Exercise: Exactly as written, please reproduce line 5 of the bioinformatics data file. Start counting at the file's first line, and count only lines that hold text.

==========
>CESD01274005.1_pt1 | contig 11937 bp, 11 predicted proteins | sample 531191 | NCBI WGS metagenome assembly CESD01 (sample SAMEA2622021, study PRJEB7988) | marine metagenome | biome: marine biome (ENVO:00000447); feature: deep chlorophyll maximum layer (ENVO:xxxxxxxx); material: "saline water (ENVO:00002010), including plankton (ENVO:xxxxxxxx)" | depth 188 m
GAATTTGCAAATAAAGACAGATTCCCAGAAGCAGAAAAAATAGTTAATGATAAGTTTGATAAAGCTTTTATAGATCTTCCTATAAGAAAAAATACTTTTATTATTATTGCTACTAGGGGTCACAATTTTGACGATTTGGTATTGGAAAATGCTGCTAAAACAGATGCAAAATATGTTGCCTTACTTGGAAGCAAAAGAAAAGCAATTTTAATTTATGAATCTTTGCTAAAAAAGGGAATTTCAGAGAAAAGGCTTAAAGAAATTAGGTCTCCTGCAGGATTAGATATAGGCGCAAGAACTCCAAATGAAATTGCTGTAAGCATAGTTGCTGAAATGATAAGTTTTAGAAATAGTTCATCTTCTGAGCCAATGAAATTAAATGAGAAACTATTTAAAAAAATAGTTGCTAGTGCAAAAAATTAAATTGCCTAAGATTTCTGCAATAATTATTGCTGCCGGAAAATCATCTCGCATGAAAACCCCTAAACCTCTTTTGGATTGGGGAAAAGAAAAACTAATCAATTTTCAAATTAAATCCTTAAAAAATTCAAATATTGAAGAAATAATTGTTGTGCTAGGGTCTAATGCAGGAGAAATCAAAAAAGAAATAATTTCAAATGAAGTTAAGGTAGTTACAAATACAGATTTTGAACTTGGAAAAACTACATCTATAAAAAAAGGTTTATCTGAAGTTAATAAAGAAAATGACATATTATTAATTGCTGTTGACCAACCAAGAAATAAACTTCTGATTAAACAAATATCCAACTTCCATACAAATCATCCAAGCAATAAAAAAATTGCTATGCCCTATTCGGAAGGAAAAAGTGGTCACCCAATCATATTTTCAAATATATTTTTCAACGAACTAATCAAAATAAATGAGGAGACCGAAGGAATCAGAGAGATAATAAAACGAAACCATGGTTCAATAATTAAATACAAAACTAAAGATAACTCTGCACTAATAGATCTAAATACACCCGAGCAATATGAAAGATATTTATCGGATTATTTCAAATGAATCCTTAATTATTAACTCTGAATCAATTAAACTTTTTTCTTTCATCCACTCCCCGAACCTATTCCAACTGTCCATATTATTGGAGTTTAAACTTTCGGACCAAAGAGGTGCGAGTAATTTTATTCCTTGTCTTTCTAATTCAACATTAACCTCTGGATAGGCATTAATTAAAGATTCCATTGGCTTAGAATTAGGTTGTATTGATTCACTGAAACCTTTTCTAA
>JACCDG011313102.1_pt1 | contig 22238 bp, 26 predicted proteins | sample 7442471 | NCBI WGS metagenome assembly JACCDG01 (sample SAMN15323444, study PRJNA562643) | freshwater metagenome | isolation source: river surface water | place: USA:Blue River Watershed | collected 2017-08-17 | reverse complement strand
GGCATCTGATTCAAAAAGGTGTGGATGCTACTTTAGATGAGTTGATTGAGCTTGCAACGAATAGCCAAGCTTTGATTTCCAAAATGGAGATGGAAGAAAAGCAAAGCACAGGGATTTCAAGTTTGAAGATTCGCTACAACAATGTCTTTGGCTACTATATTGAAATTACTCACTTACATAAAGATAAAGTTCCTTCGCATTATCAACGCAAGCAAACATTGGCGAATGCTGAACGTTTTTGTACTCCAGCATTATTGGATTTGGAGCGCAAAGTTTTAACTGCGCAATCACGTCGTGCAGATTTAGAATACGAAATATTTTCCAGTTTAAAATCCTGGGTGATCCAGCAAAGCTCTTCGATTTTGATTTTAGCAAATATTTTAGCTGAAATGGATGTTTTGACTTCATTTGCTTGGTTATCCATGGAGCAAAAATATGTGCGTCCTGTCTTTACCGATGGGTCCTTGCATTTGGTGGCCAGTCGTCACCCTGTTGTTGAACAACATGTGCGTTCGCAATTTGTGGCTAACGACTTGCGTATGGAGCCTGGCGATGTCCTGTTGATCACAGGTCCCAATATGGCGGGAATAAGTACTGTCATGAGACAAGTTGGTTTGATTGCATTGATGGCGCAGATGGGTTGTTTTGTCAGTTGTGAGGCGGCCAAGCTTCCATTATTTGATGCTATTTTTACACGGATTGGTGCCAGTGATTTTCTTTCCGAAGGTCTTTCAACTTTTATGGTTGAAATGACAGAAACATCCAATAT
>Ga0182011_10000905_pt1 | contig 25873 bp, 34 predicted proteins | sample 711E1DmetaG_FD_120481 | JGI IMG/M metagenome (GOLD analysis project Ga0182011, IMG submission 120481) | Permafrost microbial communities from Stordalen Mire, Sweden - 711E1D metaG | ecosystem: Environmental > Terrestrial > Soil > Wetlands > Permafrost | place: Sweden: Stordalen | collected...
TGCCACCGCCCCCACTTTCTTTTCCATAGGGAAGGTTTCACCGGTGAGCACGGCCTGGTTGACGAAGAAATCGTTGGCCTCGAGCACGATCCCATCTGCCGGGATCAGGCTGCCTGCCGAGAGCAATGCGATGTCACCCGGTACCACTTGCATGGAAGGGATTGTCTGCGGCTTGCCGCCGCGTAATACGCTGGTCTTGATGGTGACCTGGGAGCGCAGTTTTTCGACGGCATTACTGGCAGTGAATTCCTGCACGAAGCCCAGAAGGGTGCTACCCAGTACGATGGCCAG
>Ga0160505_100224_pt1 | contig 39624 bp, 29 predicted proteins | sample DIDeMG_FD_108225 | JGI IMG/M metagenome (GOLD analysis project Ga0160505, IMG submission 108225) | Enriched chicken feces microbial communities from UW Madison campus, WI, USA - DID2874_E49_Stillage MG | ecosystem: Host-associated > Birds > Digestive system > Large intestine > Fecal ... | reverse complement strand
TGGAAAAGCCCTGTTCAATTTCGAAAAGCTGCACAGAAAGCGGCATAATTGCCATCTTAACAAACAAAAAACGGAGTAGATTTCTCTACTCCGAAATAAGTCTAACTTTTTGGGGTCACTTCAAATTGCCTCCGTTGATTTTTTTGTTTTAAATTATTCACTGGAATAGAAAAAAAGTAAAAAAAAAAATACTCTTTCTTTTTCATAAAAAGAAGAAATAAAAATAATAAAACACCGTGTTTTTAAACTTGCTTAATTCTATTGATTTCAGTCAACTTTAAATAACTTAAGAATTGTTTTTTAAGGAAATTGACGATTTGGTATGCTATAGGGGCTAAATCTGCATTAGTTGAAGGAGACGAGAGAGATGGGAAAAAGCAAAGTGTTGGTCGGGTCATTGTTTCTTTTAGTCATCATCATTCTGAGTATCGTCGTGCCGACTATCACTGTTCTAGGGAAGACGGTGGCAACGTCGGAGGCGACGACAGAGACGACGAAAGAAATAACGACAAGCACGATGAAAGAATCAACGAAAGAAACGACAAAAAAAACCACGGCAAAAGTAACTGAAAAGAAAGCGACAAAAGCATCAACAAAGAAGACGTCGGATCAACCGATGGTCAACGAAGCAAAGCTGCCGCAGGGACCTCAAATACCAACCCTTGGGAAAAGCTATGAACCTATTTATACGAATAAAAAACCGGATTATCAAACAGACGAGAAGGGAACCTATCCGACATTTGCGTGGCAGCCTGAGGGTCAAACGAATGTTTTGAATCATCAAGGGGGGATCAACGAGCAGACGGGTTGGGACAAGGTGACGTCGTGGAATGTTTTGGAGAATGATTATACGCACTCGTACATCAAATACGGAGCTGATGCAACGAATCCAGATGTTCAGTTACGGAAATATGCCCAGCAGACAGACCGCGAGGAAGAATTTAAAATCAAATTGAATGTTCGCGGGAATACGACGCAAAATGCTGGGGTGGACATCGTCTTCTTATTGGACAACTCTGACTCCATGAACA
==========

>Ga0182011_10000905_pt1 | contig 25873 bp, 34 predicted proteins | sample 711E1DmetaG_FD_120481 | JGI IMG/M metagenome (GOLD analysis project Ga0182011, IMG submission 120481) | Permafrost microbial communities from Stordalen Mire, Sweden - 711E1D metaG | ecosystem: Environmental > Terrestrial > Soil > Wetlands > Permafrost | place: Sweden: Stordalen | collected...